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No action from Wisconsin lawmakers more than a year after National Guard sex assault scandal

No action from Wisconsin lawmakers more than a year after National Guard sex assault scandal

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The Wisconsin National Guard Armory, pictured on Tuesday, September 22, 2020.

Following a year of historic National Guard activity in Wisconsin, and despite a 2019 federal investigation calling for reforms, state legislators have done nothing to change the law on how the force handles sexual assault and addresses discrimination.

The Guard, along with Gov. Tony Evers, say they support reforms to the state’s military law, called the Wisconsin Code of Military Justice, to align it with national standards for addressing sexual assault, victims rights and discrimination and other crimes within the force. 

“Gov. Evers continues to urge the Legislature to improve the Wisconsin Code of Military Justice as the National Guard Bureau recommended to protect our servicemembers and survivors and prevent sexual harassment and assault in the Guard,” said Evers spokesman Britt Cudaback in an email. 

‘Hero to Zero’: The National Guard welcomes and promotes women. That is, until they report a sexual assault.

Captain Joe Trovato, the Guard’s spokesman, said the Wisconsin Guard has had some preliminary discussions with lawmakers to update the code but had no details on specific changes or a timeline for them. 

“We remain committed to working with both the governor’s office and the legislature to seek updates to the WCMJ,” he said in an email. 

Assembly Speaker Robin Vos, R-Rochester, and Senate Majority Leader Devin LaMahieu, R-Oostburg, have not commented publicly on the issue and did not respond to emailed questions about whether they support reforms.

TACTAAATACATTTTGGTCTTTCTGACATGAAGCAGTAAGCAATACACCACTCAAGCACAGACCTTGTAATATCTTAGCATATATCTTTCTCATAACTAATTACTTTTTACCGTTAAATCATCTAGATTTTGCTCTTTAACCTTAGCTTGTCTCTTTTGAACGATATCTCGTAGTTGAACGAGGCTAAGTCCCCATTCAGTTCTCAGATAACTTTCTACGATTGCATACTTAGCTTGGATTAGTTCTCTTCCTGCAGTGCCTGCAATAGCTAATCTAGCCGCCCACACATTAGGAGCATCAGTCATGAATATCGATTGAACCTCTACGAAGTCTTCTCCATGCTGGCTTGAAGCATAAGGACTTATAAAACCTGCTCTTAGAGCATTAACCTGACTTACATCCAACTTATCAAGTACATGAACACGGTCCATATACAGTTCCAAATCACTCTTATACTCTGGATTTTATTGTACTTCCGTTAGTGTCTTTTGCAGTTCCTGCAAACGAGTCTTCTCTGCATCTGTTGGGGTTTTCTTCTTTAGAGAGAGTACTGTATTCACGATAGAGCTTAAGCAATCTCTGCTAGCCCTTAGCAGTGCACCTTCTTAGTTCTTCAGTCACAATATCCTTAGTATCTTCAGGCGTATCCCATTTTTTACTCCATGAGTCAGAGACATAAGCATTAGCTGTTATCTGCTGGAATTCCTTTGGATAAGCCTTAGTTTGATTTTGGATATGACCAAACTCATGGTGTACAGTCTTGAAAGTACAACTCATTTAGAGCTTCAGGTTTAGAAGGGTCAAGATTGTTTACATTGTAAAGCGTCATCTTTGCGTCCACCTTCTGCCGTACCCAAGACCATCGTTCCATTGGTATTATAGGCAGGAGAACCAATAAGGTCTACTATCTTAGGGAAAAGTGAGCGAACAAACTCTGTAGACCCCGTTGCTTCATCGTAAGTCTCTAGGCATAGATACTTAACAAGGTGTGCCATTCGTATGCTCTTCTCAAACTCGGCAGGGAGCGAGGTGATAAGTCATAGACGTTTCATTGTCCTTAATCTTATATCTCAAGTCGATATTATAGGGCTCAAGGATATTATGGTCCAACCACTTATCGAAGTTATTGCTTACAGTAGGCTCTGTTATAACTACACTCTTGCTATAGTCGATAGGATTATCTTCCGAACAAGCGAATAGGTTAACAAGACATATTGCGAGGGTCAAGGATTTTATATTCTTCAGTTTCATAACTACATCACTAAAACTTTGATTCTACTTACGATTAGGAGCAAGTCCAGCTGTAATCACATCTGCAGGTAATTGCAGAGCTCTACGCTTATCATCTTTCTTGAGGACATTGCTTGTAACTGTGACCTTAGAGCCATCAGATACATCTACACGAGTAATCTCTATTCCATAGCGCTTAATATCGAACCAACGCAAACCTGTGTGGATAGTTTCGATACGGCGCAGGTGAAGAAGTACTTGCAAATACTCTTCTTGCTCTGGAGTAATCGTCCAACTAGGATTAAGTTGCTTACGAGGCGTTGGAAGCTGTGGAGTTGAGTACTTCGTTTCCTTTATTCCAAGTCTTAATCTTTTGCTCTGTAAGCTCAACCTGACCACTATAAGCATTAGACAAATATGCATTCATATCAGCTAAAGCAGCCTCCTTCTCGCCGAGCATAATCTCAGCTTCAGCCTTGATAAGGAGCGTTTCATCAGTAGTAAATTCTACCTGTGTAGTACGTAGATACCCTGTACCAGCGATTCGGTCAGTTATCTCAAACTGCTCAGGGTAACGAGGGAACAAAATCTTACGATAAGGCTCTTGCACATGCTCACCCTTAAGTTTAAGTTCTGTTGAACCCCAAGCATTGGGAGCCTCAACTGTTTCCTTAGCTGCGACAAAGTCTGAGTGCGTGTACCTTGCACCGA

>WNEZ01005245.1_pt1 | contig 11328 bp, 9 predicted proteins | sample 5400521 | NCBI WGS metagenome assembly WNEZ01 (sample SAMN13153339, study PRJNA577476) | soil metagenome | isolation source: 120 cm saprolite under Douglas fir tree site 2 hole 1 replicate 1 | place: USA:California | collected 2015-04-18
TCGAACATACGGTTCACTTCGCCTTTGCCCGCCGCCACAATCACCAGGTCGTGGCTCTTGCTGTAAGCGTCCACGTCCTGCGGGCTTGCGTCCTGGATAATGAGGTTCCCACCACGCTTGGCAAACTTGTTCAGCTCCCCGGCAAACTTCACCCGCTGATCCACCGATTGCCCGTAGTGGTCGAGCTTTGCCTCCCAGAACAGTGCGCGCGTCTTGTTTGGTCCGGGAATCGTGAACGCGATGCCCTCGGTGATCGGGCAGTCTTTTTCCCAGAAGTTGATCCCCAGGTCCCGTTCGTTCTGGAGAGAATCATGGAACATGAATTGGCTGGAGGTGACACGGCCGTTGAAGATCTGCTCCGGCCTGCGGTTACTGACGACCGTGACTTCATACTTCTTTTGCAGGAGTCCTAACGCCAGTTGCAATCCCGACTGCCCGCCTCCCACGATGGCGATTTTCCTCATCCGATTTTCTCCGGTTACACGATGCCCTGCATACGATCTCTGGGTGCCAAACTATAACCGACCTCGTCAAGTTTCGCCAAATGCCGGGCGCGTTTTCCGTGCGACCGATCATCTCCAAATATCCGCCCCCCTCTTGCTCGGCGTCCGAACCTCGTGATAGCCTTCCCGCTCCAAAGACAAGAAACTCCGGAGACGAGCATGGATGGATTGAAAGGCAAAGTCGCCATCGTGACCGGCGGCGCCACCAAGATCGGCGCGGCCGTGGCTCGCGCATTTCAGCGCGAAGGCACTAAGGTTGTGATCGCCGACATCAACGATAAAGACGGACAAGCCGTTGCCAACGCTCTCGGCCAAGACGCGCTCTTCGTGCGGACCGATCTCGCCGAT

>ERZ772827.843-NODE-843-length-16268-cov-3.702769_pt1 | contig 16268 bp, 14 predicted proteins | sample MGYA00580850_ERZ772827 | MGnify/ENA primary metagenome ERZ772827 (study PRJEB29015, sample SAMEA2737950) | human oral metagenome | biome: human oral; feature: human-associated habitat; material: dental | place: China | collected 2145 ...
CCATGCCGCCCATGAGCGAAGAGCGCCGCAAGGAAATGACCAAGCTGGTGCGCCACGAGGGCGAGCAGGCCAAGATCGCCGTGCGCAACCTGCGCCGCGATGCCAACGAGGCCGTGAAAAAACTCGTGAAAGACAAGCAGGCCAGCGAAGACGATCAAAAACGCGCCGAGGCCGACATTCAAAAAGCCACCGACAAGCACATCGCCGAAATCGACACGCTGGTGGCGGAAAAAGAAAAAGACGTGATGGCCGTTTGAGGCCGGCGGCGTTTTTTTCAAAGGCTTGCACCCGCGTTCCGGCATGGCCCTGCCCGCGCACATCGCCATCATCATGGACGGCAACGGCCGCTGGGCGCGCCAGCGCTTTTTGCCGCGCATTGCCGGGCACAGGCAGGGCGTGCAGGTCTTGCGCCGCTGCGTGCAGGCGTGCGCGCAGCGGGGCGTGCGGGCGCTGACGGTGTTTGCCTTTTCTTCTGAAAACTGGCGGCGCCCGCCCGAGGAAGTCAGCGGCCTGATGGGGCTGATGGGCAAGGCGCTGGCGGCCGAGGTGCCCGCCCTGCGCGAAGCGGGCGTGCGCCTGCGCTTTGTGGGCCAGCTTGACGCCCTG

Senate Minority Leader Janet Bewley, D-Mason, also did not respond to emailed questions about whether she supports reforms. 

Congress tackles military sexual assault, but again ignores problems within the National Guard

Assembly Minority Leader Gordon Hintz, D-Oshkosh, said he expects lawmakers will look at reform this year. 

“The legislature should do everything in its power to protect Wisconsin National Guard members as they serve our state,” he said in a statement. 

The need for changes to Wisconsin’s military law arose after a 2019 report by the National Guard Bureau, a federal administrative agency that oversees the Guard, found that the state for years botched investigations of sexual assault and harassment. 

The Wisconsin Guard failed to report data on sexual assaults to the Department of Defense, did not address discrimination complaints and had not reported sexual assault cases to civilian police, in violation of state and federal law, according to the report. 

Those findings resulted in the resignation of former Guard commander, Donald Dunbar. Federal investigators also recommended that the state aligns its military code to what is used in full-time active duty forces, called the Uniform Code of Military Justice. 

Sexual assault was not listed as a crime in Wisconsin’s military code until 2014, the last time it was updated. The state has also not updated its code to extend federal discrimination protections to civilian Guard employees.  

A maze leading nowhere: National Guard's convoluted records system hinders justice for sexual assault survivors

A Cap Times/Milwaukee Journal Sentinel investigation published earlier this month revealed especially troubling problems in the National Guard across the country, including burying sexual assault allegations, withholding documents from victims and retaliating against those who come forward. Last year, the National Guard nationwide had a record number of sexual assault reports, a number that has increased steadily since 2011.

Justice for those who experience sexual assault when serving their home states with the National Guard is often uneven or nonexistent in part because each state Guard has different laws for dealing with the crime. Some states’ military codes are outdated, do not list sexual assault as a crime or have no military code of justice at all. 

In Wisconsin, sexual assault reports increased by 30 percent in 2020, Adjutant General Paul Knapp said Thursday in an interview with Wisconsin Public Radio. Since Knapp took command in 2020, the Guard says it has made several changes to how it handles sexual assault cases and has implemented other federal recommendations for improving its response and prevention efforts. 

“Dealing with sexual assault in the National Guard has never taken a back seat to any of the other efforts in the last year,” Knapp said in a WPR interview last week. “My number one priority is to create an environment where anyone in the organization regardless of status feels safe and protected coming forward.” 


Katelyn Ferral is The Cap Times' public affairs and investigative reporter. She joined the paper in 2015 and previously covered the energy industry for the Pittsburgh Tribune Review. She's also covered state politics and government in North Carolina.

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